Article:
20 Stokes (n.d.): –The Mayer-Johnson software program, Boardmaker, offers a 3,000 Picture Communication Symbol (PCS) library in either black/white or color, and can be accompanied by any written word/message. This program is extremely user friendly for adults and children. Symbols can be made in any size, and tend to be universally understood. They present a relatively clear, 'uncluttered' representation and remove any ambiguity, which can sometimes arise when using photographs, especially personally-made photographs, as in the following example. Examples of Assistive Technologies and Aspergers Continued …

21 A teacher took photographs of the various teachers that a child with autism encountered at school, in order to help him learn the names of his teachers. When reviewing the names of the teachers in the photographs, the child referred to the photograph of a particular teacher as "Mexico". Upon further review of this photo, the teacher realized that in the background, barely visible, was the corner of a map of Mexico. Although the teacher's face was the prominent feature in the photo, the child processed the minimally visible map as the most prominent feature and thus labeled the photograph according to this feature. Examples of Assistive Technologies and Aspergers Continued …

22 If a child prefers the color red, and the Picture Communication Symbol (PCS) for "lunch" has a red apple as well as a brown sandwich and orange juice, the child may only process the apple, as it contains his preferred color. The child may not even process the image, but attend only to the color red. Therefore, the PCS becomes non-meaningful to the child. Examples of Assistive Technologies and Aspergers Continued …

23 Examples of Assistive Technologies and Aspergers To teach a child, who is using photographs or objects as his visual representation system, to understand black/white line drawings, place a small black/white picture communication symbol in the corner of the various objects/photographs currently used by the child. Gradually increase the size of the picture communication symbol until it eventually covers up the entire photograph/object.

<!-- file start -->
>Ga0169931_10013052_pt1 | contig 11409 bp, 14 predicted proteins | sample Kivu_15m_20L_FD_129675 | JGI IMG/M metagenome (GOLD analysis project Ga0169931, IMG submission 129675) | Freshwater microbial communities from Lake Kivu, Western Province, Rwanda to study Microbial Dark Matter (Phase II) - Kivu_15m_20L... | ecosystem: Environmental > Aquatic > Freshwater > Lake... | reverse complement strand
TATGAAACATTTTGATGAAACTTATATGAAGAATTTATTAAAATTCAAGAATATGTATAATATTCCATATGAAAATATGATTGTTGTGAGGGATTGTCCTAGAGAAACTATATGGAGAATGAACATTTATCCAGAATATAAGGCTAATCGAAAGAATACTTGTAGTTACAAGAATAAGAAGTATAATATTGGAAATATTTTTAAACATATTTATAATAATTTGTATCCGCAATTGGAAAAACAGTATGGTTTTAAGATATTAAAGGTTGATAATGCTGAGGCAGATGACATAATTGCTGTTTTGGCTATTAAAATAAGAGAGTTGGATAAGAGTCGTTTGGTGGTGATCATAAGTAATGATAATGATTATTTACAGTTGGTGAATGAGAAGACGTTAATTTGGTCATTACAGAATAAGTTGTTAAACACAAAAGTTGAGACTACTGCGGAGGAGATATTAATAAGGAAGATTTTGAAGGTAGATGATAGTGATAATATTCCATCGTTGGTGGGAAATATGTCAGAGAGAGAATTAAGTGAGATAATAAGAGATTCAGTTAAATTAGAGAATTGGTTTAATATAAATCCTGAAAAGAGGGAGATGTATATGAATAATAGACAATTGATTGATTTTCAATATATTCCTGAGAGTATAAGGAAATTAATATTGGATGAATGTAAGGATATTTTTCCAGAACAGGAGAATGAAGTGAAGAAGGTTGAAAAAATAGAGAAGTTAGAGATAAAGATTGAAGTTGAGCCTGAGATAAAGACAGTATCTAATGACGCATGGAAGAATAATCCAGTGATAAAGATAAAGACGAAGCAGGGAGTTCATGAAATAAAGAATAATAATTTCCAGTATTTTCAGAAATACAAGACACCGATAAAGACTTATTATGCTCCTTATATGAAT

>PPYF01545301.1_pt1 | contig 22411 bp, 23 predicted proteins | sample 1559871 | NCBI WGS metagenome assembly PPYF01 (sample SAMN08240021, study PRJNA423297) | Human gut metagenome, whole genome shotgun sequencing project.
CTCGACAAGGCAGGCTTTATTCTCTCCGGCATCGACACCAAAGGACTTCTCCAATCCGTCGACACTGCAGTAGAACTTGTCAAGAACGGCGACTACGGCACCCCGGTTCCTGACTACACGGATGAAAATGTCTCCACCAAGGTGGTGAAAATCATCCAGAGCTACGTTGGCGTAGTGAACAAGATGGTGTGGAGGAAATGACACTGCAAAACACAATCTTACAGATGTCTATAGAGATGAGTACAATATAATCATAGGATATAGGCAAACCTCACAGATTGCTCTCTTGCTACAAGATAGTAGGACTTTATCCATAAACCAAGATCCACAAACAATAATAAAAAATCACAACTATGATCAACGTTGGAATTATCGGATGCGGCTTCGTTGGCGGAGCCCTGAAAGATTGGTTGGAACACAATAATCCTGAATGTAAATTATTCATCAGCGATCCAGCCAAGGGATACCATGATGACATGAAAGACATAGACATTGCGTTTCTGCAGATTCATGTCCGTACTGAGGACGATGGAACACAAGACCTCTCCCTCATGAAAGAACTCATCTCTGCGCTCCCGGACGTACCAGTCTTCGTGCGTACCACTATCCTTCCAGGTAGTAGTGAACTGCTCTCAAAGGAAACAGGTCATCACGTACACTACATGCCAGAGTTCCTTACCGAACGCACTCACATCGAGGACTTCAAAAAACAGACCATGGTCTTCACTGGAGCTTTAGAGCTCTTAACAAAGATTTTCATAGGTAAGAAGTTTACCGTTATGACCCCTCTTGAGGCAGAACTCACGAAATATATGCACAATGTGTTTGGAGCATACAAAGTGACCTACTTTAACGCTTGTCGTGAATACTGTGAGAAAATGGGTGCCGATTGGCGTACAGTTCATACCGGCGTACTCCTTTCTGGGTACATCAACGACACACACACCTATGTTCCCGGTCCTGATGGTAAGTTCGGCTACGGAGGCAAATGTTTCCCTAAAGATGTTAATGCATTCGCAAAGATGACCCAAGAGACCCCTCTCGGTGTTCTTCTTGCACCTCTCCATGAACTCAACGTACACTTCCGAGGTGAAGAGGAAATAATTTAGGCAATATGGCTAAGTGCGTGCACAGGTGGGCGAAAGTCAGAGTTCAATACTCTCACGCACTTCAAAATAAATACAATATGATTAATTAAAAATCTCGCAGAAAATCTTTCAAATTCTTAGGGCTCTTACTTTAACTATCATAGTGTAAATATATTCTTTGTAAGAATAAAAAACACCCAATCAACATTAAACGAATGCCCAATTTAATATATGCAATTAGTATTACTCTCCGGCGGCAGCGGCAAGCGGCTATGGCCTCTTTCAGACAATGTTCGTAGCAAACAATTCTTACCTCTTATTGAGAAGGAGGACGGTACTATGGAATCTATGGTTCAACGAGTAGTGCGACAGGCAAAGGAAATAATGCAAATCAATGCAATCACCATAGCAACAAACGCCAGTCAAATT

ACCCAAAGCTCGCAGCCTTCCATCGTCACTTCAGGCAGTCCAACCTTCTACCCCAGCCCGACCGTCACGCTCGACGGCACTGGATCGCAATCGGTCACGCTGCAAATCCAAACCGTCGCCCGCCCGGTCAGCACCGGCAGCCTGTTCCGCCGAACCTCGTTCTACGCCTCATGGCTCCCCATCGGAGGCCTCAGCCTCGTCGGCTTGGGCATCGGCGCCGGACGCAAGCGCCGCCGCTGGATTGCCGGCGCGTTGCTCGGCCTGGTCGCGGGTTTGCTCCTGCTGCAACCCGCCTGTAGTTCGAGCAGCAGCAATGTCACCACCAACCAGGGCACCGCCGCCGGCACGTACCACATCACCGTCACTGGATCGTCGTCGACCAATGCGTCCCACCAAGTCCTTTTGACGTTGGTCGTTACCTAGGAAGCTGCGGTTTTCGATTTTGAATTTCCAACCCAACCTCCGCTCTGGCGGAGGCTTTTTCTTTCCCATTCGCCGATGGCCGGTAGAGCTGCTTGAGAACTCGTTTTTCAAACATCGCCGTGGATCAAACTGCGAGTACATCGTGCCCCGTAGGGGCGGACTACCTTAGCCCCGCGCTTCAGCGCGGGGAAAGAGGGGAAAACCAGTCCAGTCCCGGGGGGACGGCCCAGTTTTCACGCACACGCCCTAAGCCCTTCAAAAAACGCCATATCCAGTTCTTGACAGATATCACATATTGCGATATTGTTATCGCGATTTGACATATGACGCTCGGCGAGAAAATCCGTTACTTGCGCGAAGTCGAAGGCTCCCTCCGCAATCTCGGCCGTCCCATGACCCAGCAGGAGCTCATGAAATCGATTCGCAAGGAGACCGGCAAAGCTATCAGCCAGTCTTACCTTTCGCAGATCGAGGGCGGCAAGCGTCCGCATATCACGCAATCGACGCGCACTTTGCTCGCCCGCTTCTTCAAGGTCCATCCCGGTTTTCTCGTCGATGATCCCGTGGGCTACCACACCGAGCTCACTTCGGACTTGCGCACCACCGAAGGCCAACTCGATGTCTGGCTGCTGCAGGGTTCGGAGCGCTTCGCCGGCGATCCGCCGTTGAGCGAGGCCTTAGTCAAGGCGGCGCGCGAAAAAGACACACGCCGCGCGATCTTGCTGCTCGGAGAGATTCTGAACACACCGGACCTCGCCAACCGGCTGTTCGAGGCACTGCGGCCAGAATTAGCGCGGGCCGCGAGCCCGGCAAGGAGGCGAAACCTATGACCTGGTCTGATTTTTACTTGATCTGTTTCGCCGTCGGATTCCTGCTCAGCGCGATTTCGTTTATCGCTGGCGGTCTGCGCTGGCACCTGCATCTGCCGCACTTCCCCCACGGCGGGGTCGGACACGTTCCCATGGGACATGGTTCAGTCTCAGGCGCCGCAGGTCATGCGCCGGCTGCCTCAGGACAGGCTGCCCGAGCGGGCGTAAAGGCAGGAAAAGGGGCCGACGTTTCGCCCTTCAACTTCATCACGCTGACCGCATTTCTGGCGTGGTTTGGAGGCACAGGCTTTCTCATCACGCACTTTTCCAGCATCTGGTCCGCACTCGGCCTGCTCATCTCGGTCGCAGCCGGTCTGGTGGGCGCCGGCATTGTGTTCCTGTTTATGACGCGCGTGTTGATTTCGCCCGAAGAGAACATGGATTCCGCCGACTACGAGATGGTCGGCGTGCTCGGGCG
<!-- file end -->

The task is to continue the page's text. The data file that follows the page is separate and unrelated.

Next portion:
24 The Future for Aspergers Children Blacher & Howell (2008): Without proper social skills, Aspergers children may grow into depressed adults with low employment rates. Children have an 8 week training session they can utilize, which has shown an increase in proper social behavior and decrease in anti-social behavior. Looking to develop pro social skills classes for adults

25 The Future for Aspergers Children It has been found though … (Mayor, 2008) –Individuals with Asperger Syndrome may make the best Technology designers, programmers, and workers. These individuals thrive on directed analytical processes that are involved in the creation and use of technology. And, their focus isnt broken by the need for involved human interaction.

26 REFERENCESREFERENCES Baker, Linda J. (2004). Asperger's Syndrome: intervening in school, clinics and communities. Mahwah, NJ: Lawrence Erlbaum Associates. Betts, Stacey W. & Dion E. (2007). Asperger Syndrome in the inclusive classroom: advice and strategies for teachers. Philadelphia, PA: Jessica Kingsley Publishers. Blacher, J., & Howell, E. (2008, October). Becoming social: Interventions with youth who have high-functioning Autism and Asperger Syndrome. Exceptional Parent, 38(10), 56-57. Butler K. (2006, June). Palm handhelds touch students with autism. District Administration, 42, 19-21. Continued …

27 REFERENCESREFERENCES Kirby, B. L. (2005). What is asperger syndrome?. Retrieved November 9, 2008 from University of Delaware, O.A.S.I.S. Web site: Lacava, P., Golan, O., Baron-Cohen, S., & Myles, B. (2007, May). Using assistive technology to teach emotion recognition to students with Asperger Syndrome: A pilot study. Remedial & Special Education, 28(3), 174-181. Mayo Clinic Staff (2006, November 17). Asperger's Syndrome. Retrieved November 11, 2008 from, Web site: Mayor,Tracy (2008, May 5). IT'S Open Secret. Computerworld, vol 42 Issue 19, 22-27. Continued …

28 Myles, Brenda S. (2005). Children and youth with Asperger Syndrome: strategies for success in inclusive settings. Thousand Oaks, CA: Corwin Press. Prior, Margot (2003). Learning and behavior problems in Asperger Syndrome. New York, NY: Guilford Press. Rempel, Stacy (July, 2007). Assistive Technology and Autism. Educational Technology Program, Northern Arizona University. Stewart, Kathryn (2002). Helping a child with nonverbal learning disorder or Asperger's Syndrome. Oakland, CA: New Harbinger. Stokes, Susan. Assistive Technology For Children With Autism. Wisconsin Department of Instruction. REFERENCESREFERENCES